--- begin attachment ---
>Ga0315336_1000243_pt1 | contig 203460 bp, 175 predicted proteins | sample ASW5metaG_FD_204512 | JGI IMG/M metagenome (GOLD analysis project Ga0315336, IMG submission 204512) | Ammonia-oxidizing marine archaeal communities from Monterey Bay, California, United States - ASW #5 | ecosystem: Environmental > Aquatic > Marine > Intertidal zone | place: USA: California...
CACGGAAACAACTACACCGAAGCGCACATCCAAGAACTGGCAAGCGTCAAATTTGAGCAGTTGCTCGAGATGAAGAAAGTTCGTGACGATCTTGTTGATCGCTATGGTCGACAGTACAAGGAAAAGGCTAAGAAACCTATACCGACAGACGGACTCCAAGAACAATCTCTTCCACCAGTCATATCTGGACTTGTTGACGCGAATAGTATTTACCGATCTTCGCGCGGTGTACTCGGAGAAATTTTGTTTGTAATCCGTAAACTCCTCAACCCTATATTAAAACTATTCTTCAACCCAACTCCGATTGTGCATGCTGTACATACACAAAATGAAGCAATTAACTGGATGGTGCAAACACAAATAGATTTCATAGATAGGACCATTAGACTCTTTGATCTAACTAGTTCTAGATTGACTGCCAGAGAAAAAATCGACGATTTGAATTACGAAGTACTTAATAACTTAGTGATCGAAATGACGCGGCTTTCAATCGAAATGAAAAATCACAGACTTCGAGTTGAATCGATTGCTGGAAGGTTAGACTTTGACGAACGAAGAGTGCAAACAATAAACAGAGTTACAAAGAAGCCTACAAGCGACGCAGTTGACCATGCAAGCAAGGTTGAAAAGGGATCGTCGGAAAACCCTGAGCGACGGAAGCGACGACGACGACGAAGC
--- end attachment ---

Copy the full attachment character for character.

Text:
>Ga0315336_1000243_pt1 | contig 203460 bp, 175 predicted proteins | sample ASW5metaG_FD_204512 | JGI IMG/M metagenome (GOLD analysis project Ga0315336, IMG submission 204512) | Ammonia-oxidizing marine archaeal communities from Monterey Bay, California, United States - ASW #5 | ecosystem: Environmental > Aquatic > Marine > Intertidal zone | place: USA: California...
CACGGAAACAACTACACCGAAGCGCACATCCAAGAACTGGCAAGCGTCAAATTTGAGCAGTTGCTCGAGATGAAGAAAGTTCGTGACGATCTTGTTGATCGCTATGGTCGACAGTACAAGGAAAAGGCTAAGAAACCTATACCGACAGACGGACTCCAAGAACAATCTCTTCCACCAGTCATATCTGGACTTGTTGACGCGAATAGTATTTACCGATCTTCGCGCGGTGTACTCGGAGAAATTTTGTTTGTAATCCGTAAACTCCTCAACCCTATATTAAAACTATTCTTCAACCCAACTCCGATTGTGCATGCTGTACATACACAAAATGAAGCAATTAACTGGATGGTGCAAACACAAATAGATTTCATAGATAGGACCATTAGACTCTTTGATCTAACTAGTTCTAGATTGACTGCCAGAGAAAAAATCGACGATTTGAATTACGAAGTACTTAATAACTTAGTGATCGAAATGACGCGGCTTTCAATCGAAATGAAAAATCACAGACTTCGAGTTGAATCGATTGCTGGAAGGTTAGACTTTGACGAACGAAGAGTGCAAACAATAAACAGAGTTACAAAGAAGCCTACAAGCGACGCAGTTGACCATGCAAGCAAGGTTGAAAAGGGATCGTCGGAAAACCCTGAGCGACGGAAGCGACGACGACGACGAAGC